But you don’t need a ring to anoint someone as “your person.” The interesting thing about this term (a sort of secular version of “soul mate”) is that it began as a signifier of platonic love, not romance. Then the love birds swooped in and adopted it.
The term was coined over a decade ago on “Grey’s Anatomy” — to describe the deep bond between best friends Cristina Yang (Sandra Oh) and Meredith Grey (Ellen Pompeo). The first time it’s uttered, they’re seated at Joe’s Bar when Cristina matter-of-factly tells Meredith that she put her name down as an emergency contact for an abortion she has scheduled. “The clinic has a policy. They wouldn’t let me confirm my appointment unless I designated an emergency contact person, someone to be there just in case and to help me home, you know, after. Anyway, I put your name down. That’s why I told you I’m pregnant. You’re my person,” Cristina says.
“I am?” Meredith responds. She doesn’t ask, “What is that?” She just gets it. Which is hallmark behavior from one “person” to another. It’s someone who understands what you’re thinking or feeling, no explanation required.
Cristina ends up having a miscarriage and does not go to that appointment. But she and Meredith continue showing up for one another in the moments that matter most. Cristina sits watch when Meredith is close to death. Meredith helps Cristina out of her wedding dress when she realizes she can’t go through with her wedding to fellow surgeon Preston Burke. Of Meredith, Cristina says: “If I murdered someone, she’s the person I’d call to help drag the corpse across the living room floor.” And Meredith tells Cristina: “You’re my sister. You’re my family. You’re all I’ve got.”
That’s the beauty of the term — it’s not defined by blood or by law. Your person can be constant, or it can change. The term emerged right as it was becoming clear that millennials would be delaying marriage while investing in their friendships and their careers. Until there is a life partner in the picture, or even if there never is one, we need a word for the people who show up for us like Cristina and Meredith do for one another.
On Instagram, about 1 million posts contain the hashtag #myperson. The term’s pop cultural presence extends far beyond “Grey’s,” which is now in its 15th season: When singles go on reality dating shows like “The Bachelor,” they admit it’s because “I want to find my person and will do whatever it takes.” You can buy your person a keychain or bridesmaid gift on Etsy; Target sells “You’re my person” mugs; Nordstrom sells “you’re my person” bracelets.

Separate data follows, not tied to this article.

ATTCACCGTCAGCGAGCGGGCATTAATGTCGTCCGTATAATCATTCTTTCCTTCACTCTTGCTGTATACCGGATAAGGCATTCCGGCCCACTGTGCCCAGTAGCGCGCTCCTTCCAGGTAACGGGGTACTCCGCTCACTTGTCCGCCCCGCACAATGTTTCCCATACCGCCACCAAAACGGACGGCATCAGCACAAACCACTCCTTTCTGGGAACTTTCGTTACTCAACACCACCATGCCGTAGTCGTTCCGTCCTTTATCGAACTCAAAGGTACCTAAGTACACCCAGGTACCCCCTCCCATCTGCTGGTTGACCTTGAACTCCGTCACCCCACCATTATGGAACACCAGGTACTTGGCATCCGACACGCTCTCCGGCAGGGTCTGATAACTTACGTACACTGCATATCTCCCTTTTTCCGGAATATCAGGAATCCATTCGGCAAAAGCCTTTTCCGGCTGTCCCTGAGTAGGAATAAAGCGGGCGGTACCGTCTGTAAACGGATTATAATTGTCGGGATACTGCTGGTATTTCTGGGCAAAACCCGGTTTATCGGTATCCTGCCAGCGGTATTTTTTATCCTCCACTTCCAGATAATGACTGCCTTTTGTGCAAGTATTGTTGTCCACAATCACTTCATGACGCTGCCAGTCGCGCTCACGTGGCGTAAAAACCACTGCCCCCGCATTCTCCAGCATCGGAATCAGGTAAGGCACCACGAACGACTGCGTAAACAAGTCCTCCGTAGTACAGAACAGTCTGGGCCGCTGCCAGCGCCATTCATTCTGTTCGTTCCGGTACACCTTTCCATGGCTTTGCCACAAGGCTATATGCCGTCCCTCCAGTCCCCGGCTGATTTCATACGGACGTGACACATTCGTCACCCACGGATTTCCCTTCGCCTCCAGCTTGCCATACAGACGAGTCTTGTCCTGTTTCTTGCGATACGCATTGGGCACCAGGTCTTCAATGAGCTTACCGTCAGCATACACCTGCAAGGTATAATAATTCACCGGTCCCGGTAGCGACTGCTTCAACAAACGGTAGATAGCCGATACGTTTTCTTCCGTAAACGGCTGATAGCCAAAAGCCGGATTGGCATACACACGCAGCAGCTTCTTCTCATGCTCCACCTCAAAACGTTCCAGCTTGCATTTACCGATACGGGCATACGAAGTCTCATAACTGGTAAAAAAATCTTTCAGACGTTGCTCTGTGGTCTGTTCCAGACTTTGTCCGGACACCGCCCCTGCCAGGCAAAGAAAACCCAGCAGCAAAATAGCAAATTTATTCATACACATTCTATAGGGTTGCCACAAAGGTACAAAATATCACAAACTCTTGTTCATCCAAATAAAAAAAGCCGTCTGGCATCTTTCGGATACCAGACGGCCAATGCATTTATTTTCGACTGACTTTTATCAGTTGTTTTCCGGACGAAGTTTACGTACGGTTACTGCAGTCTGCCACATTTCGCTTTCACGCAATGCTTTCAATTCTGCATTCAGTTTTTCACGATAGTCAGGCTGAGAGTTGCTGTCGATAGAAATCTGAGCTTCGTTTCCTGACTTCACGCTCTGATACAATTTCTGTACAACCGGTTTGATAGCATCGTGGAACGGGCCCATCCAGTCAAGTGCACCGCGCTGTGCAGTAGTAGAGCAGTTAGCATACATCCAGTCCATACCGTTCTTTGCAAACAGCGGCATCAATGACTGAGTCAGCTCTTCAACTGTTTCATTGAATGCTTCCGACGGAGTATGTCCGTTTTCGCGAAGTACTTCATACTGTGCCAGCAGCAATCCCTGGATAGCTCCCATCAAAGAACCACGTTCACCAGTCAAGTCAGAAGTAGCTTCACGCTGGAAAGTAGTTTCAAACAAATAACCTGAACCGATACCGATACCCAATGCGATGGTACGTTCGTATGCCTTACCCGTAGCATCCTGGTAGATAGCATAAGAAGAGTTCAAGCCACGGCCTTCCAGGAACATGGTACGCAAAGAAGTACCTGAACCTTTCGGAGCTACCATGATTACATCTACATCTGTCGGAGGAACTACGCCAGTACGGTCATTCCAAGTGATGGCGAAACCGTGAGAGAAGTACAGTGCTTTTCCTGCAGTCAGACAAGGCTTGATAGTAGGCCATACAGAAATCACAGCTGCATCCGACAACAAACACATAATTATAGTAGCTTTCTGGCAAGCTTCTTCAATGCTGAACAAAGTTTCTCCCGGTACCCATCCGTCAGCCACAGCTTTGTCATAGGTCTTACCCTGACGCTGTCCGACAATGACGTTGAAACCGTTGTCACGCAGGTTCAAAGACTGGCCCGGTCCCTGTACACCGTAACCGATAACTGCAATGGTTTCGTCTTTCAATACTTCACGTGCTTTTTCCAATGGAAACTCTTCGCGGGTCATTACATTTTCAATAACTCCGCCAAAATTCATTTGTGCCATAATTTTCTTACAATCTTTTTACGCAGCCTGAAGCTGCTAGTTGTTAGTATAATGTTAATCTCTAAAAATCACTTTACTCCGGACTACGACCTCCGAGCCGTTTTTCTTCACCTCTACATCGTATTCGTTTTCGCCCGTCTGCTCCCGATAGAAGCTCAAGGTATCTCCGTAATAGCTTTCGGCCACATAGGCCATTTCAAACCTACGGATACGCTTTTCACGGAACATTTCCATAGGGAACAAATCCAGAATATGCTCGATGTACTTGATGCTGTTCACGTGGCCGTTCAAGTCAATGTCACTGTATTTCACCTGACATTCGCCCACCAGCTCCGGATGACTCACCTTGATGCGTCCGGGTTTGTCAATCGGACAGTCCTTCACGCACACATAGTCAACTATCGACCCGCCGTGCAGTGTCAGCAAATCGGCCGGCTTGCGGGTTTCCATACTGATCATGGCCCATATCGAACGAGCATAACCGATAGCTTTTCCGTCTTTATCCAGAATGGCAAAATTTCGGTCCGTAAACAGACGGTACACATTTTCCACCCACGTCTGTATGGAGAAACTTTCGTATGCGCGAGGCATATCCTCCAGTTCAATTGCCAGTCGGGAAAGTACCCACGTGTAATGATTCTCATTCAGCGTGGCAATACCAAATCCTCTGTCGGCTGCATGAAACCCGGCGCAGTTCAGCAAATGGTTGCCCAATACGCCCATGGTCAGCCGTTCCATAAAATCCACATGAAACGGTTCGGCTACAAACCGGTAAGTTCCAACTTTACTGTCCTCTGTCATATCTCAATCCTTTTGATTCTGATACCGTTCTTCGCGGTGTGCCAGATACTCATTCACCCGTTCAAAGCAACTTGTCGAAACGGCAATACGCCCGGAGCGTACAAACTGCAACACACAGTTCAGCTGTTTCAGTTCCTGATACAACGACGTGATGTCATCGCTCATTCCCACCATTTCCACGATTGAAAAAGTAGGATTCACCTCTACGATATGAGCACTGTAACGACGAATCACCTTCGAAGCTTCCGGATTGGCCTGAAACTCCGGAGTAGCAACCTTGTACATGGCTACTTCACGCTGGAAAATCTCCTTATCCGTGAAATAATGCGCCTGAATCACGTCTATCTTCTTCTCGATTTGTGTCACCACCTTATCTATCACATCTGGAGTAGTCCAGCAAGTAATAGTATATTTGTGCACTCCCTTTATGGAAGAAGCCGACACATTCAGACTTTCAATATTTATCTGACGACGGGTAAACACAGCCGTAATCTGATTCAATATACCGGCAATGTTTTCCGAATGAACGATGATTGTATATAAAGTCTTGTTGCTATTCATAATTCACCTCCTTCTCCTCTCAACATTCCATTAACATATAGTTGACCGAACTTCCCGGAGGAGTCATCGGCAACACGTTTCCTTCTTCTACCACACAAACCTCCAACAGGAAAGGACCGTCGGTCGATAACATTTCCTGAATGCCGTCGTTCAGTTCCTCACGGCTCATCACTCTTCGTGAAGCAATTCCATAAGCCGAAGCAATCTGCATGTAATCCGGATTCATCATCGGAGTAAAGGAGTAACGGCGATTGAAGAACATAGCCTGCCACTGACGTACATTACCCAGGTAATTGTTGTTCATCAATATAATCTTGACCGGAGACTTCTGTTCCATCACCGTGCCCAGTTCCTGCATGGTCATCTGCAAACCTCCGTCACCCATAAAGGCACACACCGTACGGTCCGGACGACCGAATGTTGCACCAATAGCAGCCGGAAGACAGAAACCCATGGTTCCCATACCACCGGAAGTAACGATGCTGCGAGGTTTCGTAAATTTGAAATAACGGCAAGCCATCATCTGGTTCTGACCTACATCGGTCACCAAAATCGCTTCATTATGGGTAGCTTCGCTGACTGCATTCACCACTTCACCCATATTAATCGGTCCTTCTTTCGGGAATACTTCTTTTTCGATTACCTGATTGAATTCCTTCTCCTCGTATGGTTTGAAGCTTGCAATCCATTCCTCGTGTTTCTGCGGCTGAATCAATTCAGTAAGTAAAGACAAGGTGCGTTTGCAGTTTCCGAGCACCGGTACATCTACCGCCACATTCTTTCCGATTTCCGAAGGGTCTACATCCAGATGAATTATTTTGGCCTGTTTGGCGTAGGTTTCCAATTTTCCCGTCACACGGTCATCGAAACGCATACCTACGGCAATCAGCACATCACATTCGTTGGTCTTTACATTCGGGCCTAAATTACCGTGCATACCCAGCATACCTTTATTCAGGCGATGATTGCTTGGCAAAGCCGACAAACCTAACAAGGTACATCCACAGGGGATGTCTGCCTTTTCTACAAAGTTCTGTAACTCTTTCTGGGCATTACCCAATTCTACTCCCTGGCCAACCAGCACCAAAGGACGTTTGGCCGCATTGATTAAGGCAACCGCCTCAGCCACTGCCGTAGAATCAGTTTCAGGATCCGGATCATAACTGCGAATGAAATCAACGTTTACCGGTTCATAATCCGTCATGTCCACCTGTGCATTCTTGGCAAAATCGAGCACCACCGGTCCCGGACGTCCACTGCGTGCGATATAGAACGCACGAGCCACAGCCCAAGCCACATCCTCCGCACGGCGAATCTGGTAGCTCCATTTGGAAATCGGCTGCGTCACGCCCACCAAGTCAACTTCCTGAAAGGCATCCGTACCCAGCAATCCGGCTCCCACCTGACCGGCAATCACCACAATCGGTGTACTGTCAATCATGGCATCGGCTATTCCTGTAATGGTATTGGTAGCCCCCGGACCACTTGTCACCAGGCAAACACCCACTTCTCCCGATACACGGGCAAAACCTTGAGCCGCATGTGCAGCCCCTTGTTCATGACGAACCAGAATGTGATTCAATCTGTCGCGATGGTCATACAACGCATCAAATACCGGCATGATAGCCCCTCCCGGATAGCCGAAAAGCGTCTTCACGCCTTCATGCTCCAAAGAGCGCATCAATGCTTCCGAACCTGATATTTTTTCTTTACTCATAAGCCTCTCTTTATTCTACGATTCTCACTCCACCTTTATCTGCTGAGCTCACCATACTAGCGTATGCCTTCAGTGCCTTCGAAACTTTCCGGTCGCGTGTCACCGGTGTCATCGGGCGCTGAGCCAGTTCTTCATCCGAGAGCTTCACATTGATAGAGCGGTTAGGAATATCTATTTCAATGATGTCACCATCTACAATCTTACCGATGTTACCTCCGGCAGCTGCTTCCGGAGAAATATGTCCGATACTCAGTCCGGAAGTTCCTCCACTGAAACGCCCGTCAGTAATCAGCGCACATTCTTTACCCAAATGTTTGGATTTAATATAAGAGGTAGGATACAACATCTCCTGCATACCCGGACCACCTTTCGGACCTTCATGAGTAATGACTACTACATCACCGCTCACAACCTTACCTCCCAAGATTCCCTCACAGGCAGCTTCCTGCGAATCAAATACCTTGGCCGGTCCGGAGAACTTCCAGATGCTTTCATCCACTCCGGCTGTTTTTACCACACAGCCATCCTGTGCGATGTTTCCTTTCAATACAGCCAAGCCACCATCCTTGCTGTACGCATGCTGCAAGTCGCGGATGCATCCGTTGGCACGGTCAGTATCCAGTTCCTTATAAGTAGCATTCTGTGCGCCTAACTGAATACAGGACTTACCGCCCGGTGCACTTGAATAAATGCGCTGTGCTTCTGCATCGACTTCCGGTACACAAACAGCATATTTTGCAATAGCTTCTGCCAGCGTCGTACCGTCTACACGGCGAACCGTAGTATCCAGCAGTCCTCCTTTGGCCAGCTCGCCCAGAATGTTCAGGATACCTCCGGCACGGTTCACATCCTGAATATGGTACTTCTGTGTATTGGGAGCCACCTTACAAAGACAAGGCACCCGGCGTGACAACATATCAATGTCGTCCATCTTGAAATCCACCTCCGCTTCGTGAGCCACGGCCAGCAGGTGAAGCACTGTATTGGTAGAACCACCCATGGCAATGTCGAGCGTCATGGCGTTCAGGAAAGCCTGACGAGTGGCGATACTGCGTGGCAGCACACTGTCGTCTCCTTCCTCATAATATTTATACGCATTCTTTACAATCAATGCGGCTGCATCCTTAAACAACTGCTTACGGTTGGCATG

Even if you don’t want use the term (it is a bit mawkish), you probably have a person — or persons. Sociologist and Solo-ish contributor Bella DePaulo writes that “having just one person who completes you [is] a ticket to vulnerability.” Some have an entire village — or acknowledge that the importance one person plays in your life now might shift to another later on.
Esther Lee, a senior news editor at the wedding website the Knot, refers to her best friend as her “person,” but acknowledges that a would-be husband might usurp that title someday. “What I love about the term is that it’s applicable to anyone from a best friend to a parent to a significant other,” Lee said in an interview. Whoever your person is, she added, they’re your champion — advocating for you and cheering you on — while also delivering tough love when needed.
Which sounds a lot like the standard for marriage these days. For example, in sociologist Eli J. Finkel’s book “The All-or-Nothing Marriage,” he notes that the ideal partner offers not just love and companionship, but self-actualization. “Americans now look to marriage increasingly for self-discovery, self-esteem and personal growth,” Finkel writes.
We need a word for the people who show up for us like Cristina and Meredith do for one another. The term is gender-neutral and comes with fewer preconceived notions than “husband” or “wife.” It can even be a term of endearment for someone you’re no longer with. For example, Natalie Karneef, a 41-year-old woman in Ottawa, has split from her husband, but she still considers him her “person.”
“We had all these ridiculous nicknames for each other we can’t use anymore, But [he’ll] always be my person,” Karneef said in a phone interview. She sees the term as embodying “this spirit and this light of a person that you love, but you know that you can’t be with — and you don’t want to be with.”
By calling her ex her “person,” it’s a way of acknowledging that there are all different kinds of love, she says. Karneef and her ex “have the friendship and the unconditional love that we couldn’t have when we were married — and that’s why we call each other ‘my person.’ ”
And she didn’t even realize the term came from a soapy TV show.